THE
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Train Strikes Hurt Sandwich Sales as Millions Stay Home

The UK’s worst rail strike in three decades hit Pret A Manger Ltd. hard with activity in London’s financial and shopping districts and train stations falling sharply as workers and shoppers stayed home.

Sales of coffee, soup and sandwiches in the City and Canary Wharf were at 62% of pre-Covid-19 levels through Thursday, according to the latest figures tracked by Bloomberg’s Pret Index. This is the lowest level since April and down from the prior week, when sales hit 88% of pre-pandemic levels.

It was a similar story in London’s West End and train stations nationwide, where activity, which had topped pre-pandemic levels the prior week, fell abruptly as people stayed home and avoided the transport disruption.

Almost half of City of London workers weren’t at their desks on June 21 when train and tube drivers went on strike, according to data compiled by Google, which tracks the movements of some of its users.

The threat of industrial action spreading across Britain and falling consumer confidence is leading analysts to warn that the country could be facing a recession. Railway workers walked off the job last week over concerns about their living standards slipping, and criminal barristers are striking Monday. Postal workers, teachers and doctors may be next.

In New York there were no rail strikes but a shorter week due to the Juneteenth holiday may help explain why activity on Wall Street dropped to less than half of pre-Covid levels at Pret stores.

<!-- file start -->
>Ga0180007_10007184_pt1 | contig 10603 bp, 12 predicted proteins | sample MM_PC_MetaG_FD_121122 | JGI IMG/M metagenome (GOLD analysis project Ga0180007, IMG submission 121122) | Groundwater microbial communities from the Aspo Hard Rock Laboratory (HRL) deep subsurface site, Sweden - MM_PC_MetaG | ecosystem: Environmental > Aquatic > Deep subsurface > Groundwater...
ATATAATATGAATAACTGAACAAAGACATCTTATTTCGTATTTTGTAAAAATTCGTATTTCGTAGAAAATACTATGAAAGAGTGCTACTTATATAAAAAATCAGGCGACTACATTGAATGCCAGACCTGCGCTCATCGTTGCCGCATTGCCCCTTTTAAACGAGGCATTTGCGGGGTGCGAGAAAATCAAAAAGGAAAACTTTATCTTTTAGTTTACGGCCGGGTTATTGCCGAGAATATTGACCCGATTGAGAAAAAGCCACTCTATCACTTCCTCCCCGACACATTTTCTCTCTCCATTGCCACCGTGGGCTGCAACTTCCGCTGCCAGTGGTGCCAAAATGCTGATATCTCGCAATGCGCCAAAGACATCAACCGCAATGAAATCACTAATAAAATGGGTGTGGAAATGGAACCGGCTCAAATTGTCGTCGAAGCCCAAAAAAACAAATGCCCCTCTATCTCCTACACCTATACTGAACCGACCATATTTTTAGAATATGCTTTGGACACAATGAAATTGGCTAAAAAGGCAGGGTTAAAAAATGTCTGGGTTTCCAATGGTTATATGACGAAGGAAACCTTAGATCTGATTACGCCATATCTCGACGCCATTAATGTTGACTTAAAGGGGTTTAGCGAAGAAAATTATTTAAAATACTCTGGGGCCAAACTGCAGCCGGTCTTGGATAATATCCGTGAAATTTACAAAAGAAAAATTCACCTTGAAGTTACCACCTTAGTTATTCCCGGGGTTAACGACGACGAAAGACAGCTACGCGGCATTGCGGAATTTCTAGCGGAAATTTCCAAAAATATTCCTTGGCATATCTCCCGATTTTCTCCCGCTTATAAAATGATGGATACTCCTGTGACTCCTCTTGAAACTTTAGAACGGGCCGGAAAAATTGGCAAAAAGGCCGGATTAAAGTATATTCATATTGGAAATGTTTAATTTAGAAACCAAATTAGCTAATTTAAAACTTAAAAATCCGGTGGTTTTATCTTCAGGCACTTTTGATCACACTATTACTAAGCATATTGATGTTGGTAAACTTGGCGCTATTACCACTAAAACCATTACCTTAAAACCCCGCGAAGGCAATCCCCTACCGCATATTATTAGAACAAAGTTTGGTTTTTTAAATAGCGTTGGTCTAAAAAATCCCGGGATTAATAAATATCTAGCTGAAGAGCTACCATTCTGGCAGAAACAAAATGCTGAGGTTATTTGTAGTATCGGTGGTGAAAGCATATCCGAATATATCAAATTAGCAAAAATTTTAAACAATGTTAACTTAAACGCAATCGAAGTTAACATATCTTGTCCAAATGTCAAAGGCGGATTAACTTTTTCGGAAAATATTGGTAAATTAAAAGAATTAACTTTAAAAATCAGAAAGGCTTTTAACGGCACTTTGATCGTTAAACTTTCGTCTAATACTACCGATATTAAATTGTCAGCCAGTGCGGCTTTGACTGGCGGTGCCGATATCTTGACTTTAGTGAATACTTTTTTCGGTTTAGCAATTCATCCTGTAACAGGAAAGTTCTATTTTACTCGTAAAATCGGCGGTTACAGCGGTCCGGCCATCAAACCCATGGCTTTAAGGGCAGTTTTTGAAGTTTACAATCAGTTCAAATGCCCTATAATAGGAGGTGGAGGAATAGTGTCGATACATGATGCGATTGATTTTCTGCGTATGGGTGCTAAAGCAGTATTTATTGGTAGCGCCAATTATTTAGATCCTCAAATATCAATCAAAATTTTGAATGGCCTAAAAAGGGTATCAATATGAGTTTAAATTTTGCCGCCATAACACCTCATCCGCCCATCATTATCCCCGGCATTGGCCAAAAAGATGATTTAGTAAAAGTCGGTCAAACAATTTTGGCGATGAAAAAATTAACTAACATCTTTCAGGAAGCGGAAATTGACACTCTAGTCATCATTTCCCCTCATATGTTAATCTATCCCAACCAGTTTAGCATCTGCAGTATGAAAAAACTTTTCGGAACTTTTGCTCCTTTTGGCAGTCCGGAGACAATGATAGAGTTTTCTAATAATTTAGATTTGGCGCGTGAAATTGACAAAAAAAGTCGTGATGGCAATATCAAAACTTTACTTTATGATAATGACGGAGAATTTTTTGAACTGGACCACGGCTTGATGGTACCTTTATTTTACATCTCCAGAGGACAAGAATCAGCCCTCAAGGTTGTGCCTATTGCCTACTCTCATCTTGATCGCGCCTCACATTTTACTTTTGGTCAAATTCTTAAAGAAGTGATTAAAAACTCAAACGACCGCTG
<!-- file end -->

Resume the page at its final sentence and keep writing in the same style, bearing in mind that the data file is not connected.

Bloomberg is monitoring Pret’s transactions each week for the latest in this glimpse at the pandemic recovery. Click here for details on the methodology.

Pret coffee

Transactions fell below pre-pandemic levels in the West End arts, entertainment and shopping districts, hit by train strikes and the  warmer weather which kept people away.

Pret’s business in London’s airport terminals climbed again and is now well over a third higher than it was before the crisis, despite continued chaos brought on by recent flight cancellations and delays.

Sales in the cluster that includes Wall Street and Tribeca are stubbornly refusing to recover, and fell last week, even though the latest Covid peak has been declared over by New York City Mayor Eric Adams.

Transactions in New York’s Midtown entertainment and business district did not fare much better last week with sales slipping from nearly two-thirds of pre-Covid sales to just over half.

Pret’s business in Paris is still hovering at a pandemic high and just shy of normal.

Pret wrap sandwich

London’s suburban areas were a bright spot last week as sales remained nearly a quarter above pre-pandemic levels. Stores in these areas are benefitting from hybrid working arrangements, particularly last week when many employees chose to avoid transport problems by staying home.

Pret’s transactions in London train stations, which had been back to normal, dropped significantly to just 78% of pre-Covid levels as a result of train strikes.

Transactions in Hong Kong stayed steady as the city continues to recover after being heavily impacted by a surge in infections during the spring.

Pret sandwich

As people look for signs that the world is getting back to normal, Pret is providing weekly data to Bloomberg about its sales across major business hubs on an exclusive basis. The figures give a global perspective on whether demand for breakfast and lunch items is returning to shopping centers, financial districts and airports.

The Pret Index is calculated against a baseline from January 2020, before the pandemic upended the cities tracked, and compares transaction data starting from March 8 against the average from that month. Every point (.01) on the index represents 1% progress toward returning to those January 2020 levels.

Sandwich sales are an imperfect measure, but the figures compiled by Pret provide at least one real-time gauge of the cities’ recovery.